Microscope Activities, 16: Darkfield Illumination

In the past, Hooke College of Applied Sciences offered a microscopy workshop for middle school and high school science teachers. We thought that these basic microscope techniques would be of interest not only for science teachers, but also for homeschoolers and amateur microscopists. The activities were originally designed for a Boreal/Motic monocular microscope, but the Discussion and Task sections are transferable to most microscopes. You may complete these 36 activities in consecutive order as presented in the original classroom workshop, or skip around to those you find interesting or helpful. We hope you will find these online microscope activities valuable.

EXPERIMENT 16: Darkfield Illumination


To make darkfield stops for the brightfield substage condenser, thereby converting the microscope for making observations by the oldest contrast method.



Materials Needed

8½” x 11” acetate sheet protector; paper punch (~ ¼”)


Using your 10X objective, focus on any specimen; say, a preparation of Radiolaria. Cut out a corner of an acetate sheet protector, so as to produce a piece approximately 1½” x 3”, which hinges on the 1½” slide. Remove the black paper insert, and punch out a ¼” diameter black circle. Place the ¼” black disc in between the two acetate layers, about ½” from the folded end, as illustrated in Figure (16-1).

homemade darkfield filter
Figure 16-1.

Slip this “black dot sandwich” between the two ground glass discs at the lower end of the substage condenser, in such a way as to center the black disc in the light path. This is illustrated in Figure 16-2, but the lower ground glass has been temporarily swung out of the light path for clarity in showing the centralized location of the black disc, which is now properly referred to as a “darkfield stop.”

Figure 16-2.


Now, look at your specimen of Radiolaria again, and adjust the height of the substage condenser, while observing the specimen, until a good darkfield image is obtained.


Darkfield—or, darkground, as it is sometime called—is the oldest contrast method in microscopy, going back about 350 years. It is called so because the diameter of the “stop” is selected so as to just block out all central, axial light going to the objective (thus darkening the background field of view), but allowing a cone of light from the periphery of the condenser to impinge on, and cross through, the plane of the specimen, without entering the objective. The sample is illuminated by highly oblique rays, and is seen lighted, but against a black background.

Darkfield was the most important technique for observing and studying bacteria at the end of the nineteenth century, because their small size and transparent, colorless nature made them impossible to see otherwise in the live state. There seems to be today an inexplicable neglect of this useful technique.

Dedicated darkfield condensers may be purchased from microscope manufacturers, but, with the exception of very high numerical aperture condensers, simple homemade stops, such as those made in this experiment, yield results that are at least equivalent to commercial units.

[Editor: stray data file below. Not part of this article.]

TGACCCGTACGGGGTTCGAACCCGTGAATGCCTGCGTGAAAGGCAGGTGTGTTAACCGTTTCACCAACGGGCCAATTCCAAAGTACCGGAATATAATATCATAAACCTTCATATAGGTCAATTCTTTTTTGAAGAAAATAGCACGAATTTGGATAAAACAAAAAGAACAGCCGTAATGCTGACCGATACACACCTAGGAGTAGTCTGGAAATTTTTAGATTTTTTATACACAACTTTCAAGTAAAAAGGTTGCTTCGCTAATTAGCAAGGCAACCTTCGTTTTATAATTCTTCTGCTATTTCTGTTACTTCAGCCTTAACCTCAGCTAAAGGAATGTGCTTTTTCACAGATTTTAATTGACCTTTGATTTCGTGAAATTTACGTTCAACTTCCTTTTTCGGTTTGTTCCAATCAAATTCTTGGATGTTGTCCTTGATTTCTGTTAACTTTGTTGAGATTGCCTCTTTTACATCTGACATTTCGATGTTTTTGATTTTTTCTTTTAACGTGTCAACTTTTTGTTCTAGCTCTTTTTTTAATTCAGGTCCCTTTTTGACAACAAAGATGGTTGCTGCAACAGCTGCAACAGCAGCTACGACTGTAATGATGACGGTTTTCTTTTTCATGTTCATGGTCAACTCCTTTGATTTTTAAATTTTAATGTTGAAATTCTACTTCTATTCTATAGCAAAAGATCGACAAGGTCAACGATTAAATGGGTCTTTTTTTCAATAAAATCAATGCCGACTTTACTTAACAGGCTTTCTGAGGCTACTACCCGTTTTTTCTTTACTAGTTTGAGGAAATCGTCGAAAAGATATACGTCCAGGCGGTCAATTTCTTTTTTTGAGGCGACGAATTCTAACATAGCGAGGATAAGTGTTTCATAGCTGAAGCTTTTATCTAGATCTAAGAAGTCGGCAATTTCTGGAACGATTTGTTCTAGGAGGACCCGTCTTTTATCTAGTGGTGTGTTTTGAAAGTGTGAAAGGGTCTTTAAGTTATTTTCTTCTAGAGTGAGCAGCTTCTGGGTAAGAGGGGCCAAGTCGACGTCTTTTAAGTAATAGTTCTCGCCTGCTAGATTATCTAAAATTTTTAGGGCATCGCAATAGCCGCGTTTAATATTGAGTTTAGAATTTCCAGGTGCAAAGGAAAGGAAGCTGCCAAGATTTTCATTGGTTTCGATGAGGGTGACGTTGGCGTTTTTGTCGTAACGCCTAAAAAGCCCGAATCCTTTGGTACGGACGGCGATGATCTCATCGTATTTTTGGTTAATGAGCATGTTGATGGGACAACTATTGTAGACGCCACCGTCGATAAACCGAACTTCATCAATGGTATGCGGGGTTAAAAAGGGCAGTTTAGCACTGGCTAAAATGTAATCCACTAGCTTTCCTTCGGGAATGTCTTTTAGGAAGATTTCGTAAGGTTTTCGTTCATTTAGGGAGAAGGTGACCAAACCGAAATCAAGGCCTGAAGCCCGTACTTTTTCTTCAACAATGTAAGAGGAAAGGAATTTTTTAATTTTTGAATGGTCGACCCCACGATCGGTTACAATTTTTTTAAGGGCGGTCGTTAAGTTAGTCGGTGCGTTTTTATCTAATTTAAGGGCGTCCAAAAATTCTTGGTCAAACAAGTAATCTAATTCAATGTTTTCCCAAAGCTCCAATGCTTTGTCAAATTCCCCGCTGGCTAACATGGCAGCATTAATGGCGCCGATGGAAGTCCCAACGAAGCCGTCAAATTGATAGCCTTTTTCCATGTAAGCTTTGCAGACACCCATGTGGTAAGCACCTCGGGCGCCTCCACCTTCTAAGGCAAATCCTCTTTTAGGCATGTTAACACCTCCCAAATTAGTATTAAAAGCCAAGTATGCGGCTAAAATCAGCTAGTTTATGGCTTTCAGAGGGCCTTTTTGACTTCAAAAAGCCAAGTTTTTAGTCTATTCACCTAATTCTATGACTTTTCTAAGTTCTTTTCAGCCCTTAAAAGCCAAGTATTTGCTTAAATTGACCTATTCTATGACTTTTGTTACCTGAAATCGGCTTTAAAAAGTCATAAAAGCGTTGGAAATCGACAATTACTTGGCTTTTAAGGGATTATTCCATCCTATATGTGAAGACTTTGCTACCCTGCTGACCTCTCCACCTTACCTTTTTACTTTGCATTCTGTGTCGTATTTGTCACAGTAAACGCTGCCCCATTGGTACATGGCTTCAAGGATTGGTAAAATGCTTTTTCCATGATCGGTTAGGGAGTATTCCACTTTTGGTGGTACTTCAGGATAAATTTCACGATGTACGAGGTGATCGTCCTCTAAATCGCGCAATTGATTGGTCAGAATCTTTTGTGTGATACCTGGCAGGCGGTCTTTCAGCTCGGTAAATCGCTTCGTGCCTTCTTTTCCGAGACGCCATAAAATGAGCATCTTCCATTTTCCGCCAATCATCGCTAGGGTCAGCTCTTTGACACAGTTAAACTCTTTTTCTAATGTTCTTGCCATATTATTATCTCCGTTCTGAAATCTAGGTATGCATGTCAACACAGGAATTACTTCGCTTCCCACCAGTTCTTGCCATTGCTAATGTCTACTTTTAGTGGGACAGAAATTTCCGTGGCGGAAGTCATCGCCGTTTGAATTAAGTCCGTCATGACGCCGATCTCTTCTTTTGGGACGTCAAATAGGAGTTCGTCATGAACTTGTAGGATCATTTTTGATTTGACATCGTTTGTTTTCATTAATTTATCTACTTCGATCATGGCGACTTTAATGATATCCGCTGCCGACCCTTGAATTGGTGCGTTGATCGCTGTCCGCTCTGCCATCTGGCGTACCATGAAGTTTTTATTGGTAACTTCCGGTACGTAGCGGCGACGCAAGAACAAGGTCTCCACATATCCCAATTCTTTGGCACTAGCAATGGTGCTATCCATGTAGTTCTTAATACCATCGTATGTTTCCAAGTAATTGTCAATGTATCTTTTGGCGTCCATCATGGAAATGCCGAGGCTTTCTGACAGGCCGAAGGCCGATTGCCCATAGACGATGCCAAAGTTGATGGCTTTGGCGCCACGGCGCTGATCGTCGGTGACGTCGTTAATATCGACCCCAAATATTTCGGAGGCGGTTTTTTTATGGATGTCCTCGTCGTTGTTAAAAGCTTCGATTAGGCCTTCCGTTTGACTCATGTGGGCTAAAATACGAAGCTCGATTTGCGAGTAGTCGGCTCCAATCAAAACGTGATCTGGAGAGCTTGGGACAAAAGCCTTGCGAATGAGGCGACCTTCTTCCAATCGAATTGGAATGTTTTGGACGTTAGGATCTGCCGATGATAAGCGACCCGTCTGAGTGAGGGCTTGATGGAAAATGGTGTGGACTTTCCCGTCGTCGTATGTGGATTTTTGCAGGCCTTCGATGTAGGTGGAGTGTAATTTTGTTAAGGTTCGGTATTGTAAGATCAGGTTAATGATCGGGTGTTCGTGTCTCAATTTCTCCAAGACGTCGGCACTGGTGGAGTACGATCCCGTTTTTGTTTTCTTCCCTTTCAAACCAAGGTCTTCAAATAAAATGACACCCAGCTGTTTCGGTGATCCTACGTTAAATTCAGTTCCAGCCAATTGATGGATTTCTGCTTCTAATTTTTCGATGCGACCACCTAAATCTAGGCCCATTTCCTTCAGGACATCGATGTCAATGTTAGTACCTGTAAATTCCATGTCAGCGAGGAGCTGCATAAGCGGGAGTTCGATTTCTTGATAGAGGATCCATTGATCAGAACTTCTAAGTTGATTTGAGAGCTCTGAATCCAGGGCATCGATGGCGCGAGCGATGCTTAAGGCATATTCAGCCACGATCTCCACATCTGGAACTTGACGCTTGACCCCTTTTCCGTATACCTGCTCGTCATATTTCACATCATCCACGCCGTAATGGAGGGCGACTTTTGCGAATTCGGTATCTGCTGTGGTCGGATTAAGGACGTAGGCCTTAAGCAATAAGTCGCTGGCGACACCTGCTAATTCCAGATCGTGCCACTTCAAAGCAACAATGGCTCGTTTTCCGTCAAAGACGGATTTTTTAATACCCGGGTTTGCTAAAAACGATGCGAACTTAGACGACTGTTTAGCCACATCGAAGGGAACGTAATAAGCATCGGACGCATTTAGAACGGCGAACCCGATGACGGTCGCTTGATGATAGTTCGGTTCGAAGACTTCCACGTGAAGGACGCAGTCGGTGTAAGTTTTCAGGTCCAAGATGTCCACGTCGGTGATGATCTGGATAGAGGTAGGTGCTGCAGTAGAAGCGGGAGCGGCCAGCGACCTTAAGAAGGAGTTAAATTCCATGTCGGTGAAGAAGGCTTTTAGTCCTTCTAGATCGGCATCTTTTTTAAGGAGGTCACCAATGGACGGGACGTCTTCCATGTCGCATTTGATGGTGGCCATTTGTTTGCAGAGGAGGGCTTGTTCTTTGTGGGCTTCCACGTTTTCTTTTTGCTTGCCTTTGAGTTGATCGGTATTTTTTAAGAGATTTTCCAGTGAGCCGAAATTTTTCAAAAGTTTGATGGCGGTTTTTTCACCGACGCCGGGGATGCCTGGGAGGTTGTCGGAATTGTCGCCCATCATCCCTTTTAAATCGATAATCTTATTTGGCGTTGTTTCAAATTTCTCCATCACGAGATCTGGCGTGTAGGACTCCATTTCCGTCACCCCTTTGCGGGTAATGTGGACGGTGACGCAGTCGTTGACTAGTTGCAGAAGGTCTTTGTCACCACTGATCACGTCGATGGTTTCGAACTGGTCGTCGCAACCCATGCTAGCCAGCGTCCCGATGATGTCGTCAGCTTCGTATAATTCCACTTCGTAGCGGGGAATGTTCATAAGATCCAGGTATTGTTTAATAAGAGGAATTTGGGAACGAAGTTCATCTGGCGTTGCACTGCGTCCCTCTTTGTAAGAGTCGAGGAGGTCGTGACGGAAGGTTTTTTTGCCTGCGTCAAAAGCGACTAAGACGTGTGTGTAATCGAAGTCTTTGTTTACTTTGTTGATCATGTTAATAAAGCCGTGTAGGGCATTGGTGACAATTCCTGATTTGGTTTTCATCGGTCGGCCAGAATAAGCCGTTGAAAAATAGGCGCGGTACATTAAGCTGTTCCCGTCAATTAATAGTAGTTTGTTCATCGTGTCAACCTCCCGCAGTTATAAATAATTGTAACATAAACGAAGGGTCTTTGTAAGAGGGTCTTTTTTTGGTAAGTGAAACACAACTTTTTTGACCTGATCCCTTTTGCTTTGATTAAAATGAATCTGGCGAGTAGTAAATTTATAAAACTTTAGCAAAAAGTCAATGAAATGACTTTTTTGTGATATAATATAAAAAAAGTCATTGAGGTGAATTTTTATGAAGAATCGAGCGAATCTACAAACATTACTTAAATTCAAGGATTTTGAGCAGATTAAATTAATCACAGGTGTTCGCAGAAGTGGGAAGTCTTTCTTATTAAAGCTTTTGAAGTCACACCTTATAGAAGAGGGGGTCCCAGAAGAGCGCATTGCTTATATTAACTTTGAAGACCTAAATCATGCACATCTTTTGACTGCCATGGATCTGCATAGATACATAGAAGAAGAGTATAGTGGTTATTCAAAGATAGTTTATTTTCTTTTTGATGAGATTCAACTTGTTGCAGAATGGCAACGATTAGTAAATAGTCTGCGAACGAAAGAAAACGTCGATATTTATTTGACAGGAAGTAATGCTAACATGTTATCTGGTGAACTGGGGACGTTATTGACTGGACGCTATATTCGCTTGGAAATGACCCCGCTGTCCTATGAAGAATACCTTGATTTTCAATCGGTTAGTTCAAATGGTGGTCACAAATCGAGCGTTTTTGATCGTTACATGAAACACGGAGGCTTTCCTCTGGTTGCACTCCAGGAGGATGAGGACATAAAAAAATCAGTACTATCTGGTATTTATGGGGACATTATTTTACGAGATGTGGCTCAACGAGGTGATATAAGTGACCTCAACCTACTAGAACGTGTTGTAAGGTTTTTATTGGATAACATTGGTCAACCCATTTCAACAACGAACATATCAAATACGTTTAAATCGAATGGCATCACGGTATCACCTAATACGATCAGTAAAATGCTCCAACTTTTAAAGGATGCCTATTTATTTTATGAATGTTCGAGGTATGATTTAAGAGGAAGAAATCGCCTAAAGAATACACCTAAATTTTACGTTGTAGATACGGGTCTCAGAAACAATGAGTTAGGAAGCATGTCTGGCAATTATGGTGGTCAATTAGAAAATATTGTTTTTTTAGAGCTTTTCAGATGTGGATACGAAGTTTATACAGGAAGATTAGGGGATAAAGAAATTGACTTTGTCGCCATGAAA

One has to realize, however, that a different diameter stop is required for each different numerical aperture. As higher numerical apertures involve higher angles of illumination, it stands to reason that the diameter of the darkfield stop must be increased with increased numerical aperture, in order to block out the central, axial rays. Strictly speaking, you should make three different diameter stops for your three objectives.

How do you know what diameter to make the stops? You could find a working diameter by trial and error. If the diameter is too small for a given numerical aperture, the field of view will not be entirely dark; there will be a ring of light at the periphery; if the stop is too large, it will give a darkfield effect, but light is lost that could have been used to illuminate the specimen. The ideal way to determine the diameter of the darkfield stop is to place a transparent metric rule in the plane where your stop will be placed, and then read the number of millimeters in your objective back focal plane. This elegant method does not work with your Boreal/Motic microscope because of the fixed ground glass above the plane of the stop.


Make a darkfield stop for your 10X objective as described in the Procedure section, and view your slide preparation of Radiolaria. Try another stop, but his time cut out of black paper using scissors, and eyeballing the diameter. Does it work?

  1. Close the aperture diaphragm completely while observing the sample, and explain the results.
  2. Try using your other objective magnifications with the same stop.

Note that you could mount the darkfield stop on a glass or acetate disc, place it on the lower ground glass in the center, and then just swing it in and out, as needed.

A quick-and-dirty darkfield and/or oblique illumination can be achieved by opening the aperture diaphragm fully, and then deliberately sticking your little finger in the light path; the little finger in the light path can often be manipulated to get a darkfield or oblique illumination effect that will help elucidate a particular structure.

See Experiment 17, Rheinberg Illumination, for a color modification and extension of this contrast method.


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